I rarely touch on the Roadhouse musical performances in these recaps (though each song is definitely carefully chosen to reflect the story’s themes), but this week is special. As the Log Lady’s call ends, Lynch takes us to the Bang Bang Bar to reintroduce us to Rebekah Del Rio, Mulholland Drive’s voice of truth in dreams. Wearing the black-and-white chevron of the Red Room, she sings “No Stars”, a ballad from 2011 composed by Lynch, Del Rio, and John Neff. Uninterrupted by cutaways or credits until nearly the end, the song reminds us that we aren’t alone in the darkness. “Don’t be afraid,” Lynch and Del Rio implore us. “We’re with the stars.”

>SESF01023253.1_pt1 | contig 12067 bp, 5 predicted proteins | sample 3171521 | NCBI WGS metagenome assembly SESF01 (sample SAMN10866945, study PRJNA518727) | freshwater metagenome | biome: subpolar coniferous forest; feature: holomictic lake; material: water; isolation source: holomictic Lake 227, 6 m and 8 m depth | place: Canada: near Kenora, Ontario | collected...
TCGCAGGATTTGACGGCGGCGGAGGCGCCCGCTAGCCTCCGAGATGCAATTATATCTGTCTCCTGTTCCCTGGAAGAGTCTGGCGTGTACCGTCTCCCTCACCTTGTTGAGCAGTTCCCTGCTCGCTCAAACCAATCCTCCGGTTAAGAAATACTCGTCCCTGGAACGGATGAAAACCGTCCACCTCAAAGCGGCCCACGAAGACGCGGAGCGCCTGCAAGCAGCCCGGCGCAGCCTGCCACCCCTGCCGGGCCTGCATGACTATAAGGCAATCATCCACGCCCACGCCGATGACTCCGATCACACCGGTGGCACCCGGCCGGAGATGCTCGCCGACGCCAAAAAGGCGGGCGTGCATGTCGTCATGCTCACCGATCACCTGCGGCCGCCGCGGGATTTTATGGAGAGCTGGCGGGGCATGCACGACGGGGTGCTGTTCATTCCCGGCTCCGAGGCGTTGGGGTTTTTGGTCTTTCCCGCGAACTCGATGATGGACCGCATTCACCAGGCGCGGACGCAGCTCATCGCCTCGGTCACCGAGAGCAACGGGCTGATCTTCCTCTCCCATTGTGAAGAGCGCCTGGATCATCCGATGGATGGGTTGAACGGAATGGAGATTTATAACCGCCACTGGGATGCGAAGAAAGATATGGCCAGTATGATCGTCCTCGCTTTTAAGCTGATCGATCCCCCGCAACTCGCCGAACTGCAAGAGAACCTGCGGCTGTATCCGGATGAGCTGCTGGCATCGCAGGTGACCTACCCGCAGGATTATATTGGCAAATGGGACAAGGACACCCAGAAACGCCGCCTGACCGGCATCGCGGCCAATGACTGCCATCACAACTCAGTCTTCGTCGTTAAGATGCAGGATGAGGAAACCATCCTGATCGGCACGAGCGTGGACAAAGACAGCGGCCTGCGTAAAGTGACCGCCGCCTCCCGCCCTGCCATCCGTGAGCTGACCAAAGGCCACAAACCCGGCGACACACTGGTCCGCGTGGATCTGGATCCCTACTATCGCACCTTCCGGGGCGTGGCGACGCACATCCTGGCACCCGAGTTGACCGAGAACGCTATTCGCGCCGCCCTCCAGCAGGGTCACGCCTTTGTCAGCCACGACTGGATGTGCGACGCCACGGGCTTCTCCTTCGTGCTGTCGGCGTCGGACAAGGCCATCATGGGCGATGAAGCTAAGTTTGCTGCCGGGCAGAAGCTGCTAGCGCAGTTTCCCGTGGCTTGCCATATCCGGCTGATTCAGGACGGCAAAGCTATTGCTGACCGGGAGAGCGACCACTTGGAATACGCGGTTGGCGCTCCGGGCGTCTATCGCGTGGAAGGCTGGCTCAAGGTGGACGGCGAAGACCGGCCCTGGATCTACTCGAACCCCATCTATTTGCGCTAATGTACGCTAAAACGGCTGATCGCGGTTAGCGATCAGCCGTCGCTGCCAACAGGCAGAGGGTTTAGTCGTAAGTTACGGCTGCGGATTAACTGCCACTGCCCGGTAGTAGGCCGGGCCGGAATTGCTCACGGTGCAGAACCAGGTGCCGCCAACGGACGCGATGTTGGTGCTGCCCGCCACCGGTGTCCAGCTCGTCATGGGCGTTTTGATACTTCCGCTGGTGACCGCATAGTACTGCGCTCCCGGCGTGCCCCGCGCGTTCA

Twin Peaks Part 10 is a difficult watch. I don’t blame anyone who drops this revival here, or is no longer comfortable with the level of violence, particularly towards women. But I disagree with anyone who claims the show lacks empathy for its characters or its audience. Terrible things are happening, yes, but they aren’t being shown to us carelessly. There are no antiheroes here, no cool badasses operating in moral grey areas. There are heroes, villains, and lost souls, all existing in extremes and hitting us square in the core of our emotions. Twin Peaks is subjecting us to the evil that men do (frightened white misogynists, particularly), in order to remind us how much we need to help each other to face it. Whether it succeeds or not in expressing its themes is hard to say with eight hours left unseen, but as someone who has always found a particular kind of comfort in Lynch’s work, I feel him reaching out here, reassuring us that nightmares don’t last forever.